EREF Study Shows Average MSW Tip Fee Decreased in 2020

Results from the 2020 EREF analysis of MSW landfill tip fees indicate a 3 percent decrease in the national average to $53.72 per ton.

EREF recently completed its 4th annual MSW landfill tip fee report. Using its database of 1,540 active Subtitle D municipal solid waste landfills (MSWLFs) in the U.S., the Environmental Research & Education Foundation (EREF) created a sample of facilities that was used for surveying landfill owners regarding tip fee information for MSW disposal.

The 2020 results indicate the national average tip fee of $53.72 per ton was 3 percent lower than the $55.36 per ton reported in 2019. In 2020, the fees for the Midwest and Mountains/Plains regions converged and were nearly the same at $47.85 and $47.83, respectively. The Pacific and the Northeast continue to have the highest fees per ton in the U.S., but the Pacific saw a decrease of $1.00 per ton, or 1.4 percent, and the Northeast increased $2.16 per ton, or 3.25 percent. The Mountains/Plains region had the greatest change in fees this year ($2.88 per ton, minus 5.7 percent). The table below indicates average tip fee by region.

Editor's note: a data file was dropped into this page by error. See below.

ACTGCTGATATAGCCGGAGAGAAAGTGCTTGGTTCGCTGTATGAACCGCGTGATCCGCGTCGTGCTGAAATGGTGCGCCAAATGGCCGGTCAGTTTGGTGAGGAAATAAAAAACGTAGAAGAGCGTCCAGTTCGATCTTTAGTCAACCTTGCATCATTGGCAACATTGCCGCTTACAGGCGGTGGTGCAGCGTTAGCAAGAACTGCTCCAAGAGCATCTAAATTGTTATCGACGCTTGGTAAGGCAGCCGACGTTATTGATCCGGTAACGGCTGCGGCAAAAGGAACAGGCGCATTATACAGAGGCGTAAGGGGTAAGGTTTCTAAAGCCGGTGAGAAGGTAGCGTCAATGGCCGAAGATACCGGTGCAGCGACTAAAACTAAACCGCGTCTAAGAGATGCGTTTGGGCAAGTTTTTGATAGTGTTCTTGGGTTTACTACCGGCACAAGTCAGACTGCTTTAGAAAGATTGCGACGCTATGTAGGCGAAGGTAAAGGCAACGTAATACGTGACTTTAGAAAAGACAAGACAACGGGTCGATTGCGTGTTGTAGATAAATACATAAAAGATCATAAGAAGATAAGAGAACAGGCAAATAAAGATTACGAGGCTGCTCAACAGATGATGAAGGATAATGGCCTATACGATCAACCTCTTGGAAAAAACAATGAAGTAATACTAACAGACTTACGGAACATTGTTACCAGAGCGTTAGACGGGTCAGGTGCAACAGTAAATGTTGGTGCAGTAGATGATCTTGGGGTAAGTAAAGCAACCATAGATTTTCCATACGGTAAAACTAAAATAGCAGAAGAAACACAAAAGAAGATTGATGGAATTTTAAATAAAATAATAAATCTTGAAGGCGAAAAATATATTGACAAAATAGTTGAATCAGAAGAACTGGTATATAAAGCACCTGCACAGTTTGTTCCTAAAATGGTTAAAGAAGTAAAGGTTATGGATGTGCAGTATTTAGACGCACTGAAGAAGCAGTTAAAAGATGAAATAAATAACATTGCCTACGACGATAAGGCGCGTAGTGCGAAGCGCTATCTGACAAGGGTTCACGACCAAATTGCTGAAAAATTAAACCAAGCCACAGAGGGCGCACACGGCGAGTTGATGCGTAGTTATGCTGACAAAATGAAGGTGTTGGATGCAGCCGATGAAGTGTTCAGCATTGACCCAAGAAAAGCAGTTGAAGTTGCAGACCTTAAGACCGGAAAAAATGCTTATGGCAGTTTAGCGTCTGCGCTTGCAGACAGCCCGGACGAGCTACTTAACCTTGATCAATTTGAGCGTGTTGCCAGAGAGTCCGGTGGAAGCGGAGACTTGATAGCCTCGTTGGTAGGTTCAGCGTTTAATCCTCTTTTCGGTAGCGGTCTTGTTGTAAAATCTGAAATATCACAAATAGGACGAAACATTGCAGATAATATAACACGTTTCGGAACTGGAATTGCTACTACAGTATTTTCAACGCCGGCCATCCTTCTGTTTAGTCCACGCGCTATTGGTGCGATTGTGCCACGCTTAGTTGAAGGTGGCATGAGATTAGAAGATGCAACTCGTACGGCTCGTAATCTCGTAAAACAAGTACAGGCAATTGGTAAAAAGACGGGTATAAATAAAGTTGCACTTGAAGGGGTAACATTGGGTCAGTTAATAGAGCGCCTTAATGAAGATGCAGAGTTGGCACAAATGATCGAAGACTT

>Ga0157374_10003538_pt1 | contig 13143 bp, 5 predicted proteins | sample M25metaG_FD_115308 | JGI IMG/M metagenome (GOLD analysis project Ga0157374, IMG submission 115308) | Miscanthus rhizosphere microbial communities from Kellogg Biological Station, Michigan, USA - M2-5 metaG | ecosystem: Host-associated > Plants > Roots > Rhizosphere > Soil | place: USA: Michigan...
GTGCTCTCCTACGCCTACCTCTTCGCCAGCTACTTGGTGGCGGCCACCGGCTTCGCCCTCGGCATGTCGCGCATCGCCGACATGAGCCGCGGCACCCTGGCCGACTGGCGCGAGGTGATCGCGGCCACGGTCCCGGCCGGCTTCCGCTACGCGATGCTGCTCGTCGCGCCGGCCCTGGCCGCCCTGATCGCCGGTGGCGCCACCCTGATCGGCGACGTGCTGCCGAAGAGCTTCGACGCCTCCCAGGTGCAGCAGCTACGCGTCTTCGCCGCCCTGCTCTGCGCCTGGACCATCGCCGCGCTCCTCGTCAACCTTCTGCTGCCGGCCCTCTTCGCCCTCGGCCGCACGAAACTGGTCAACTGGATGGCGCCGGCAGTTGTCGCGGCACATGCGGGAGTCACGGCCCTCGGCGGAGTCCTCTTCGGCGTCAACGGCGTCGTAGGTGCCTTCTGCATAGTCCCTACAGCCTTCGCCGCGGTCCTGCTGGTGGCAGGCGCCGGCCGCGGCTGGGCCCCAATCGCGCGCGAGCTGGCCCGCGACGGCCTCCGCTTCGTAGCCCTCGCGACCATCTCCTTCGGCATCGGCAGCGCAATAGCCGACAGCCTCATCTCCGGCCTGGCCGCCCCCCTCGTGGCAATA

EREF’s regional analysis indicates tip fees can vary widely regionally across the U.S. The 2020 report also shows that there are large variations within each region and within individual states. To assess the variability within an individual state, EREF performed a sensitivity analysis on the relationship between population and tip fees in North Carolina. Metropolitan areas (U.S. Census statistical areas consisting of a county or counties with at least one urban area and a population of at least 50,000) had the lowest tip fees with an average of $37.99 per ton and was lower than the state average of $45.97 per ton. Tip fees in the less populated areas of the state, those not in a metropolitan or micropolitan area, were greater than the state average at $57.77 per ton. While a larger population and associated increase in waste generation could have an impact on tip fees, additional statistical analyses suggest a limited relationship between population and tip fees and that other factors are more influential.